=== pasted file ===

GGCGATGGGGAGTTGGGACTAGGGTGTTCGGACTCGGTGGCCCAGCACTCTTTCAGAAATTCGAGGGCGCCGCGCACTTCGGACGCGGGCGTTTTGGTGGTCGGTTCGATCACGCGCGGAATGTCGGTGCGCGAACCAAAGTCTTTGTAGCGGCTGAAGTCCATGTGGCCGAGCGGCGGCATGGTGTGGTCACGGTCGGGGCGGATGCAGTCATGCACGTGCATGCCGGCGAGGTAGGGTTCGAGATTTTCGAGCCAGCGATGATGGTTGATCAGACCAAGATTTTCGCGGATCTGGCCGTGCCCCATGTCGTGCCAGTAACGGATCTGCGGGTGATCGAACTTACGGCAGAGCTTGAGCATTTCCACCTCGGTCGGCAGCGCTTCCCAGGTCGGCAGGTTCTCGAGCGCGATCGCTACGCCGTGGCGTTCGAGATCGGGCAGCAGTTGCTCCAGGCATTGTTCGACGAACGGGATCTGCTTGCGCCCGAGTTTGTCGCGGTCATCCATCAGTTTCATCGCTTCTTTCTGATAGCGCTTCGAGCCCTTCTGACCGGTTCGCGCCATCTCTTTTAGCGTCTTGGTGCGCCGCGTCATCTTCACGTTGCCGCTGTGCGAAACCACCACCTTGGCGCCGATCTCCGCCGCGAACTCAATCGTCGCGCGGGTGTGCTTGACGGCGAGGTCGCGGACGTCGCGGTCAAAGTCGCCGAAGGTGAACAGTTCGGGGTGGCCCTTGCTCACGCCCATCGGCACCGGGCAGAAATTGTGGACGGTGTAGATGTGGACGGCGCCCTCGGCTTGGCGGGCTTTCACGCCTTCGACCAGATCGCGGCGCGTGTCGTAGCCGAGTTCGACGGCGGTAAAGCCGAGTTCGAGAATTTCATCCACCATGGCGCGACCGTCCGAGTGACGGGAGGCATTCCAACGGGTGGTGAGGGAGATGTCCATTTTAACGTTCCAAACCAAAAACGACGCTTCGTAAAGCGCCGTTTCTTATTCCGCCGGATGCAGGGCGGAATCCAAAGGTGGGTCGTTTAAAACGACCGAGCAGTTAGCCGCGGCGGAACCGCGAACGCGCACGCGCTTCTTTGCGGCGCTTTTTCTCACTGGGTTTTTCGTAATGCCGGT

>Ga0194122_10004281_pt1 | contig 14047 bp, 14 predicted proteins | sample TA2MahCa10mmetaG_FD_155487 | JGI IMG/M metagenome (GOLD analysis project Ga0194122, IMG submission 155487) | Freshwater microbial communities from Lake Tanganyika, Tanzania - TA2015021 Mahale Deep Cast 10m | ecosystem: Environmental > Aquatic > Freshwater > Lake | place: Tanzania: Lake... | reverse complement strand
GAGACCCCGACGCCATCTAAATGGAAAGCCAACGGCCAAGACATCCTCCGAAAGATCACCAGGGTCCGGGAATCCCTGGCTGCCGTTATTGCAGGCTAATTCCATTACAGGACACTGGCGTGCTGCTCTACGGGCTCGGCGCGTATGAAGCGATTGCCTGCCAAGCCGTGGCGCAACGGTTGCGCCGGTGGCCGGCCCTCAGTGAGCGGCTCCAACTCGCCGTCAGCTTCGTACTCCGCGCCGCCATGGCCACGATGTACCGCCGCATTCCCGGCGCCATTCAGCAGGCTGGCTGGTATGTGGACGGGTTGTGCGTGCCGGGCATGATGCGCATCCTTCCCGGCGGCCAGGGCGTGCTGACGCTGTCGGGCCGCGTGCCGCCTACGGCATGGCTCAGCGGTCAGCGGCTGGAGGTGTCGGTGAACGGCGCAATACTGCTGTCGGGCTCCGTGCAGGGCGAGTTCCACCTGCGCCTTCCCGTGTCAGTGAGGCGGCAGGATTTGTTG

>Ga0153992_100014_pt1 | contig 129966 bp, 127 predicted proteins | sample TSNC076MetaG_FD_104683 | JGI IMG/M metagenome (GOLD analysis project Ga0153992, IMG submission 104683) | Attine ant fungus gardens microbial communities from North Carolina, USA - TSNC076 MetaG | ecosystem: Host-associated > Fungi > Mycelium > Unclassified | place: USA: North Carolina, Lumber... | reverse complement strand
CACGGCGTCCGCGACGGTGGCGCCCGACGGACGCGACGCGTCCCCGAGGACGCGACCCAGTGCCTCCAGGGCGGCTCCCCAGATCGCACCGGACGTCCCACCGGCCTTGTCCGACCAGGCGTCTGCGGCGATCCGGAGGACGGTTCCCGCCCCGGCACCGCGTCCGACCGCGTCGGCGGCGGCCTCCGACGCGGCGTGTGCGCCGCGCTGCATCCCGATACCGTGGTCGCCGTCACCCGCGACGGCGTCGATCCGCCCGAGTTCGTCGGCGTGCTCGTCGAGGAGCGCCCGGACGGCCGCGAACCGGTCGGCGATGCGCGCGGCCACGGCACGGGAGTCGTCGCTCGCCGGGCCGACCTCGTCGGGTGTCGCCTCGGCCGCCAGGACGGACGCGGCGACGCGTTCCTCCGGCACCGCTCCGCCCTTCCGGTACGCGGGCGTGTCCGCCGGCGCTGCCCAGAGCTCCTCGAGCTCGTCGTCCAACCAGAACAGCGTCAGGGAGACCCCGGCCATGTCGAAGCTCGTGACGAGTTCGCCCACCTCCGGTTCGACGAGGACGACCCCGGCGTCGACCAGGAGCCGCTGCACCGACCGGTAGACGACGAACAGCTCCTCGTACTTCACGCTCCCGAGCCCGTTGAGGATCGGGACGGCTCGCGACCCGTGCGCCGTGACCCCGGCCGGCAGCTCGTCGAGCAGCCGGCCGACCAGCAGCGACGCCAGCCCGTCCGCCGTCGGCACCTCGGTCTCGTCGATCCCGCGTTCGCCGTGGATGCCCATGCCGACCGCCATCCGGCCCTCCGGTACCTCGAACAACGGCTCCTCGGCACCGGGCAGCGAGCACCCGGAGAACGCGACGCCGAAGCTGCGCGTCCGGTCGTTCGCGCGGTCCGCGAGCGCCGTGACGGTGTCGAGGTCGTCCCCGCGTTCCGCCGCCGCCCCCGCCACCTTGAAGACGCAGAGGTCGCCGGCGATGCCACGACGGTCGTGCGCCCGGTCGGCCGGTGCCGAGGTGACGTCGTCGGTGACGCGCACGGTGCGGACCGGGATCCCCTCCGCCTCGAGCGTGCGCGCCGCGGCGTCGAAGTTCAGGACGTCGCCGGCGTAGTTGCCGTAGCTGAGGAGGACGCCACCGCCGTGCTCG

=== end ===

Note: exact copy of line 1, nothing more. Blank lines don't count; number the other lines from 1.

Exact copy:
GGCGATGGGGAGTTGGGACTAGGGTGTTCGGACTCGGTGGCCCAGCACTCTTTCAGAAATTCGAGGGCGCCGCGCACTTCGGACGCGGGCGTTTTGGTGGTCGGTTCGATCACGCGCGGAATGTCGGTGCGCGAACCAAAGTCTTTGTAGCGGCTGAAGTCCATGTGGCCGAGCGGCGGCATGGTGTGGTCACGGTCGGGGCGGATGCAGTCATGCACGTGCATGCCGGCGAGGTAGGGTTCGAGATTTTCGAGCCAGCGATGATGGTTGATCAGACCAAGATTTTCGCGGATCTGGCCGTGCCCCATGTCGTGCCAGTAACGGATCTGCGGGTGATCGAACTTACGGCAGAGCTTGAGCATTTCCACCTCGGTCGGCAGCGCTTCCCAGGTCGGCAGGTTCTCGAGCGCGATCGCTACGCCGTGGCGTTCGAGATCGGGCAGCAGTTGCTCCAGGCATTGTTCGACGAACGGGATCTGCTTGCGCCCGAGTTTGTCGCGGTCATCCATCAGTTTCATCGCTTCTTTCTGATAGCGCTTCGAGCCCTTCTGACCGGTTCGCGCCATCTCTTTTAGCGTCTTGGTGCGCCGCGTCATCTTCACGTTGCCGCTGTGCGAAACCACCACCTTGGCGCCGATCTCCGCCGCGAACTCAATCGTCGCGCGGGTGTGCTTGACGGCGAGGTCGCGGACGTCGCGGTCAAAGTCGCCGAAGGTGAACAGTTCGGGGTGGCCCTTGCTCACGCCCATCGGCACCGGGCAGAAATTGTGGACGGTGTAGATGTGGACGGCGCCCTCGGCTTGGCGGGCTTTCACGCCTTCGACCAGATCGCGGCGCGTGTCGTAGCCGAGTTCGACGGCGGTAAAGCCGAGTTCGAGAATTTCATCCACCATGGCGCGACCGTCCGAGTGACGGGAGGCATTCCAACGGGTGGTGAGGGAGATGTCCATTTTAACGTTCCAAACCAAAAACGACGCTTCGTAAAGCGCCGTTTCTTATTCCGCCGGATGCAGGGCGGAATCCAAAGGTGGGTCGTTTAAAACGACCGAGCAGTTAGCCGCGGCGGAACCGCGAACGCGCACGCGCTTCTTTGCGGCGCTTTTTCTCACTGGGTTTTTCGTAATGCCGGT